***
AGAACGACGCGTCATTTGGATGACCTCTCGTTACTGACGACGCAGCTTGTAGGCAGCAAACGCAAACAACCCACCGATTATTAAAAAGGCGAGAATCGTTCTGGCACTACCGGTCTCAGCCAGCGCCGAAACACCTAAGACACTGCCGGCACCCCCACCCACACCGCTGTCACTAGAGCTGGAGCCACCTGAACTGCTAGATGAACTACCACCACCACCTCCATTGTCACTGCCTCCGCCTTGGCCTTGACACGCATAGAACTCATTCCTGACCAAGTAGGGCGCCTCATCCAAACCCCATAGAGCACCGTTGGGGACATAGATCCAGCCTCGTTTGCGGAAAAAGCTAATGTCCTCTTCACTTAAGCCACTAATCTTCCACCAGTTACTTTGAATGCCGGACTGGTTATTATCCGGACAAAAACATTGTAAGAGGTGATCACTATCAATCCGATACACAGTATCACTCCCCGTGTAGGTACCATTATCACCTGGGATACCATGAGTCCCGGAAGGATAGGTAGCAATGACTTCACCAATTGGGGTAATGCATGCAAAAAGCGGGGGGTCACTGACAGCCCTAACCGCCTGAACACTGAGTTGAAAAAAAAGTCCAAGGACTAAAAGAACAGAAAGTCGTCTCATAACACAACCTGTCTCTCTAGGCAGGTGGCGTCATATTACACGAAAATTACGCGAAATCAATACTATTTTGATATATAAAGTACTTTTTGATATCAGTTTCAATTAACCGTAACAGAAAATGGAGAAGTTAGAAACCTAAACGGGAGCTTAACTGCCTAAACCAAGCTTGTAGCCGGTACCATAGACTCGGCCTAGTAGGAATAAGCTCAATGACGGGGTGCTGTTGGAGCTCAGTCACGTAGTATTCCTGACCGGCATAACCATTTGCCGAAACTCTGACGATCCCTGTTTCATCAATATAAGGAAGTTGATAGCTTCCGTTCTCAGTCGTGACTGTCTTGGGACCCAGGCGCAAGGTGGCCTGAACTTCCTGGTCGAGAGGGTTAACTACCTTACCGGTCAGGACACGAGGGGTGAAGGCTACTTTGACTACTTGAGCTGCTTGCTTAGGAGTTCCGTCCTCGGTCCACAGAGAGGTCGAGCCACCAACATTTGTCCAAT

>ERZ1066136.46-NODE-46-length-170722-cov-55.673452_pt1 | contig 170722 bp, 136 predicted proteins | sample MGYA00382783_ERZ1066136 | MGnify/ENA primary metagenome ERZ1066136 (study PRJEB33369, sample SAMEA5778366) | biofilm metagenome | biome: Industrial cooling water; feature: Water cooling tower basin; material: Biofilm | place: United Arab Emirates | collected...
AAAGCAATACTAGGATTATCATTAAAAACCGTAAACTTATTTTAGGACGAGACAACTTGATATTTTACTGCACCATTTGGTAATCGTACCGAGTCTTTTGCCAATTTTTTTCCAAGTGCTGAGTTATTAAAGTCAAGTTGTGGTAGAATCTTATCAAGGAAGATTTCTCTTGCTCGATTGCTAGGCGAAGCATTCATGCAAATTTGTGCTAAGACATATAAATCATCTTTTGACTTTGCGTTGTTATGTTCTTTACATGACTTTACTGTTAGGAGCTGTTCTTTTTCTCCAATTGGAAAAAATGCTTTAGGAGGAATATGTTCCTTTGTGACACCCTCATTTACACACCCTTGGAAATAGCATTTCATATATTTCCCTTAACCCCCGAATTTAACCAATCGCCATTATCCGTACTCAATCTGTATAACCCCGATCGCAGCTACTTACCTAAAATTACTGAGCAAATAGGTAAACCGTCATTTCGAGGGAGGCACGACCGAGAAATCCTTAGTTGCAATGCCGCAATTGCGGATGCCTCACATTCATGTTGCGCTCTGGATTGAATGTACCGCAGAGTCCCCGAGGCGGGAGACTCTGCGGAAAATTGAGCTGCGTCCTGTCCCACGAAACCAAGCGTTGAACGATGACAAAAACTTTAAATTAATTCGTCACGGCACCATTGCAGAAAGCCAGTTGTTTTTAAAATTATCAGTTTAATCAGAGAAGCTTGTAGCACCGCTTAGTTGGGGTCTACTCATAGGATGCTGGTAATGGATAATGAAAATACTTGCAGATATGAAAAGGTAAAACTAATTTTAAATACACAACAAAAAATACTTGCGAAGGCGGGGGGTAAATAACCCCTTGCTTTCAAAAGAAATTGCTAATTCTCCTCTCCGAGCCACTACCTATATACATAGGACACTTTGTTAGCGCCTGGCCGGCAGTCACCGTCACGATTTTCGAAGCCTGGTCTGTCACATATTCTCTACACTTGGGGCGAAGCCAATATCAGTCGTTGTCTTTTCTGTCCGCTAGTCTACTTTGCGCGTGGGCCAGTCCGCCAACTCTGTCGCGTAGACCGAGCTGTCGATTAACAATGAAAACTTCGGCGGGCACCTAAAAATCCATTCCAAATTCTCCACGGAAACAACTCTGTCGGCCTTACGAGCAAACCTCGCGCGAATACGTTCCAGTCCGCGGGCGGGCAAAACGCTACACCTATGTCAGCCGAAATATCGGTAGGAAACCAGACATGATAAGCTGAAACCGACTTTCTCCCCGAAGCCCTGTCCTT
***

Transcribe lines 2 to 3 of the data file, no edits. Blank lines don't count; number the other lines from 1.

>ERZ1066136.46-NODE-46-length-170722-cov-55.673452_pt1 | contig 170722 bp, 136 predicted proteins | sample MGYA00382783_ERZ1066136 | MGnify/ENA primary metagenome ERZ1066136 (study PRJEB33369, sample SAMEA5778366) | biofilm metagenome | biome: Industrial cooling water; feature: Water cooling tower basin; material: Biofilm | place: United Arab Emirates | collected...
AAAGCAATACTAGGATTATCATTAAAAACCGTAAACTTATTTTAGGACGAGACAACTTGATATTTTACTGCACCATTTGGTAATCGTACCGAGTCTTTTGCCAATTTTTTTCCAAGTGCTGAGTTATTAAAGTCAAGTTGTGGTAGAATCTTATCAAGGAAGATTTCTCTTGCTCGATTGCTAGGCGAAGCATTCATGCAAATTTGTGCTAAGACATATAAATCATCTTTTGACTTTGCGTTGTTATGTTCTTTACATGACTTTACTGTTAGGAGCTGTTCTTTTTCTCCAATTGGAAAAAATGCTTTAGGAGGAATATGTTCCTTTGTGACACCCTCATTTACACACCCTTGGAAATAGCATTTCATATATTTCCCTTAACCCCCGAATTTAACCAATCGCCATTATCCGTACTCAATCTGTATAACCCCGATCGCAGCTACTTACCTAAAATTACTGAGCAAATAGGTAAACCGTCATTTCGAGGGAGGCACGACCGAGAAATCCTTAGTTGCAATGCCGCAATTGCGGATGCCTCACATTCATGTTGCGCTCTGGATTGAATGTACCGCAGAGTCCCCGAGGCGGGAGACTCTGCGGAAAATTGAGCTGCGTCCTGTCCCACGAAACCAAGCGTTGAACGATGACAAAAACTTTAAATTAATTCGTCACGGCACCATTGCAGAAAGCCAGTTGTTTTTAAAATTATCAGTTTAATCAGAGAAGCTTGTAGCACCGCTTAGTTGGGGTCTACTCATAGGATGCTGGTAATGGATAATGAAAATACTTGCAGATATGAAAAGGTAAAACTAATTTTAAATACACAACAAAAAATACTTGCGAAGGCGGGGGGTAAATAACCCCTTGCTTTCAAAAGAAATTGCTAATTCTCCTCTCCGAGCCACTACCTATATACATAGGACACTTTGTTAGCGCCTGGCCGGCAGTCACCGTCACGATTTTCGAAGCCTGGTCTGTCACATATTCTCTACACTTGGGGCGAAGCCAATATCAGTCGTTGTCTTTTCTGTCCGCTAGTCTACTTTGCGCGTGGGCCAGTCCGCCAACTCTGTCGCGTAGACCGAGCTGTCGATTAACAATGAAAACTTCGGCGGGCACCTAAAAATCCATTCCAAATTCTCCACGGAAACAACTCTGTCGGCCTTACGAGCAAACCTCGCGCGAATACGTTCCAGTCCGCGGGCGGGCAAAACGCTACACCTATGTCAGCCGAAATATCGGTAGGAAACCAGACATGATAAGCTGAAACCGACTTTCTCCCCGAAGCCCTGTCCTT